A: Hmmmmm…. well, while I don’t know about the accuracy of the “WTOD” that is hired to specifically run someone over… as a driver, I can say that large cab trucks in this country drive fast and aggressively and are quite scary and intimating. With narrow roads and most freight being moved by truck in this country, you will easily encounter many of them on a daily basis. Just the other day, I witnessed a tanker truck flat out running a red left hand turn light. Thank goodness there were no pedestrians crossing at that particular intersection!! Pedestrians are not granted the same assurance of right-of-way that we are accustomed to in the US. Even if you are in a crosswalk you cannot be certain that cars will stop for you. Especially those making right hand turns on a red lights. And sadly so many people are engaged in looking at their cellphones (both drivers and pedestrians) that awareness of surroundings is very low.
Q: Is every mother-in-law really evil?
A: Maybe not evil, but expects proper deference from the DiL and, because she herself was probably treated poorly by her own MiL, is of the mind that she paid her dues and now it’s her turn as the elder to dish out what she had to endure. It’s funny/not funny that there are often references made about how difficult MiLs are and how to deal with them at the language classes I attend. In Korean culture, because sons are expected to care for their aging parents, it’s very common for the husband’s parents, husband and wife (and their kids) to all be living together under one roof… so, I’m sure that adds a bit of strain to the MiL/DiL situation.
Q: It’s not customary to have a lot of kids, right?
A: Hmmmm, more of an overpopulation/cost/late age of marrying kind of thing. At one time the government encouraged population control, but lately because the birth rate dropped so low, they have done PSAs encouraging people to have more kids… My hubby recalls hearing one on the radio to the effect of: One child is good, two is better, three is great! 🤣 Where we live, a lot of the families around us have two or three children and a surprising amount have four! There are two other moms at the bus stop that have four kids in their families too! But, as my family travels around the country, it is obvious that having four children is definitely puts us firmly in the minority as far as family size goes!!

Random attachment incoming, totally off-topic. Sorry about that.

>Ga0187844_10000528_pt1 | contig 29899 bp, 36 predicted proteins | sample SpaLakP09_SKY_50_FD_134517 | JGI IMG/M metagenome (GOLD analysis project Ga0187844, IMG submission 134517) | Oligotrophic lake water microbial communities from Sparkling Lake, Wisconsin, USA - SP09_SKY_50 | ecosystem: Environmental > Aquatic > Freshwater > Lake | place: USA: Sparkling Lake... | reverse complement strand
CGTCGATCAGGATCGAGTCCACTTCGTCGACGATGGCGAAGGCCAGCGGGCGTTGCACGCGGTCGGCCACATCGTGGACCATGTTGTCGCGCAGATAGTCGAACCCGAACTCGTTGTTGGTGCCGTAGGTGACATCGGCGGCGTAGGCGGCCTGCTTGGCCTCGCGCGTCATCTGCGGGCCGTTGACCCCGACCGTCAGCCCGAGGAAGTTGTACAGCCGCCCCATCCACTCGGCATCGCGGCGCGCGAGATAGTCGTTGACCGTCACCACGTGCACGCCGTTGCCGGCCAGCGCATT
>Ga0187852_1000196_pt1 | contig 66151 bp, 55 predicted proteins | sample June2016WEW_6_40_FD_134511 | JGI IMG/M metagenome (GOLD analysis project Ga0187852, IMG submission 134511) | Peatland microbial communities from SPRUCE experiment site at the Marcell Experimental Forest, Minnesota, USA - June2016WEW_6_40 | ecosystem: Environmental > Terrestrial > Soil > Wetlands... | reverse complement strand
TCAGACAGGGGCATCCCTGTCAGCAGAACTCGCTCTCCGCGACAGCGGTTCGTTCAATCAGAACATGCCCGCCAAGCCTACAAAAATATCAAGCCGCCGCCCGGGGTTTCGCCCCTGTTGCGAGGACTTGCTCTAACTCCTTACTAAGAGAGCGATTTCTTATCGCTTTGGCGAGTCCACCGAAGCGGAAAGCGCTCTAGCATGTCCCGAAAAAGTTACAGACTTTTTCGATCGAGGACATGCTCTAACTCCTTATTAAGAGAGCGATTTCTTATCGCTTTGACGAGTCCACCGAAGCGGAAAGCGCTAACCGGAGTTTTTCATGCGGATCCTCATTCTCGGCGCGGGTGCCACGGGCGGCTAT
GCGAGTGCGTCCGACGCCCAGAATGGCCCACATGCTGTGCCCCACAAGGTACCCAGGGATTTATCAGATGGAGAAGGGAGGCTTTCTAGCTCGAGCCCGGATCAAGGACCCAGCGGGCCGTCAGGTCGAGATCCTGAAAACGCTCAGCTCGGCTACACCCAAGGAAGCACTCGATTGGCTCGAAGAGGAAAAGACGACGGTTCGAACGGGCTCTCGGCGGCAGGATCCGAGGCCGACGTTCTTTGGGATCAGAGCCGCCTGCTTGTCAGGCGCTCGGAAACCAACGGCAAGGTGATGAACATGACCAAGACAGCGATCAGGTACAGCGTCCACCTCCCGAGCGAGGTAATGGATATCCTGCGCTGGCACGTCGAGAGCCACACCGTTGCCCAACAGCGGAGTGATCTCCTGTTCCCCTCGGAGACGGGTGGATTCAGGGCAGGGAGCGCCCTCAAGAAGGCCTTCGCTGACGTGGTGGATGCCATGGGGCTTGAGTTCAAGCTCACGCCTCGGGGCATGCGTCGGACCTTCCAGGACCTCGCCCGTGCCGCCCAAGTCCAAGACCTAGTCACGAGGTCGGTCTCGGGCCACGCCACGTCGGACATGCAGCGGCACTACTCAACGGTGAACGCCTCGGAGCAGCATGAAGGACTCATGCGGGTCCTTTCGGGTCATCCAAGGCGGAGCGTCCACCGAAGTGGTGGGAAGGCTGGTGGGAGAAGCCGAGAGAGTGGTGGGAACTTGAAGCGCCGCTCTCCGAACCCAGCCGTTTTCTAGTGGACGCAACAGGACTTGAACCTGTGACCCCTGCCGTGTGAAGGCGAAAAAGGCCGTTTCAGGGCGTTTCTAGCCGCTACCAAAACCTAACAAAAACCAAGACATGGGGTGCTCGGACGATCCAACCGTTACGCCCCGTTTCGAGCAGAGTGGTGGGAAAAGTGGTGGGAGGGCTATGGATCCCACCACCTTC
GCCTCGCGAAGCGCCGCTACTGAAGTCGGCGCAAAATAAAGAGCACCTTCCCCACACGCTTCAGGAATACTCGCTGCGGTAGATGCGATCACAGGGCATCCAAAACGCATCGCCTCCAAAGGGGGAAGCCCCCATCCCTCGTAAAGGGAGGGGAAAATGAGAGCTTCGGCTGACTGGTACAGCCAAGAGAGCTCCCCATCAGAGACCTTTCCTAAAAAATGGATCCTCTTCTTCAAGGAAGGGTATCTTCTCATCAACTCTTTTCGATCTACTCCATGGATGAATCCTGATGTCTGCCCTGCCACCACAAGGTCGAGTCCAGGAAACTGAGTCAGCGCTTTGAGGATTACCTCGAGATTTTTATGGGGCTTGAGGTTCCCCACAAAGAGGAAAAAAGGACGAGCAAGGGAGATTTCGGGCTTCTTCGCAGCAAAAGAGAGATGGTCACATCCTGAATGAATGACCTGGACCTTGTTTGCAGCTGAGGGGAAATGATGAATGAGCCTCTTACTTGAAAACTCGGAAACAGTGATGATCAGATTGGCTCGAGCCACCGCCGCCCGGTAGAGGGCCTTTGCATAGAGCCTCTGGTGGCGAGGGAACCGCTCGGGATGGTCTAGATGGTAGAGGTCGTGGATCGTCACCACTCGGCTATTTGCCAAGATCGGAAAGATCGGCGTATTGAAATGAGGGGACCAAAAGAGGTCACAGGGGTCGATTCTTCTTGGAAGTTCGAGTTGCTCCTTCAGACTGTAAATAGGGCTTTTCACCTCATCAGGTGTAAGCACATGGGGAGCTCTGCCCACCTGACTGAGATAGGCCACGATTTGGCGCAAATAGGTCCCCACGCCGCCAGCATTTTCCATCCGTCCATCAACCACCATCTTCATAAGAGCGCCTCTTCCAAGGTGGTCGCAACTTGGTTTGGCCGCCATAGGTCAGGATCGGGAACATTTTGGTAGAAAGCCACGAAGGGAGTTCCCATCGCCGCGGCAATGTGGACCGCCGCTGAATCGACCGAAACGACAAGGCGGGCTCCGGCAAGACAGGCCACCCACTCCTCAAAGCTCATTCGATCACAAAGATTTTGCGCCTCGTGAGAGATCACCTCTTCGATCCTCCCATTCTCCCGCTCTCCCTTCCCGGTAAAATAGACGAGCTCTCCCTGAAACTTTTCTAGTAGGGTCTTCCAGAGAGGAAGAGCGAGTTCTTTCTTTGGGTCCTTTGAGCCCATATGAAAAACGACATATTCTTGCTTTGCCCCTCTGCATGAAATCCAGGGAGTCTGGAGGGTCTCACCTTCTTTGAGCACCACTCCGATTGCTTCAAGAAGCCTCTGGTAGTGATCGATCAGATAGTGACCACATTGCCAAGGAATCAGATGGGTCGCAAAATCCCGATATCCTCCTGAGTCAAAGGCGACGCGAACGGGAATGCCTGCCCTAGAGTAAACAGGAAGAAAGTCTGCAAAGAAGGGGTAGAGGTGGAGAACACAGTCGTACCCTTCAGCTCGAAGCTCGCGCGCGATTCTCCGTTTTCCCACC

And yes, once you become a mom, it’s customary for you to be referred to as your child’s mother – I wouldn’t be called MiataMama, but would be called OldestChild’s mom. And even if you are talking to me about one of my other children or do not know my eldest child well, I would still be OldestChild’s mom! Same for dads too.
Q: Do parents really treat their children like they were born solely to do their bidding?
A: I don’t think it’s so much to do their bidding, but parents in this culture give their children everything, so I believe they feel that their children should show proper deference to (and to a certain extent, owe) them because of that. This is a rank-based society, primarily by age, but also by status… so reality is, children aren’t allow to cross their parents and are expected to respect them whether they agree with the parent or not. I have had a peer mom (late 30’s) tell me that she didn’t like how her mom did something, but because it was her mom, she couldn’t say anything and just had to go along with it. This is not uncommon.
Q: Is it a real thing that only men can change light bulbs for some reason? It feels like a weirdo plot device for tv but is it based on something?
A: I can’t say I’ve paid any attention to this?? In our apartment complex, there is a maintenance crew to repairs and such for the residents… I’ve only seen one female working on that crew, whereas each apartment building has an ahjumma who sweeps/mops and cleans the hallways and such everyday. Maybe it’s more of an old school mentality of women’s work vs men’s work?
Q: Do adoptive parents really treat their adopted children like second class citizens?
A: Koreans don’t adopt. That’s why there are still so many international adoptions of children from South Korea. The strength of bloodline and family name is very important, so they do not accept adopted children into their families. American friends of ours adopted while living here and they were told that children who are obviously mixed race and not full Korean were even more likely to be abandoned. It’s very, very sad.
Q: Does everyone really have the latest cell phone, regardless of how poor they are?
A: I think so! LOL The only people I see with “old” phones are the elderly. They will whip out their flip phone to take a call. But the younger generations ALL have smart phones, even kids as young as 7 or 8. My older children attend an international school here in Daejeon, and one of my daughter’s 6th grade classmates has an iPhone X. Koreans as a whole are a bit obsessed with having the newest and best “fill-in-the-blank”…. Second hand shops (like Goodwill) don’t really exist here…
That was truly eye-opening, MiataMama. Thanks for taking the time to share your knowledge with us!
Karie the Maknae
Dramas with a Side of Kimchi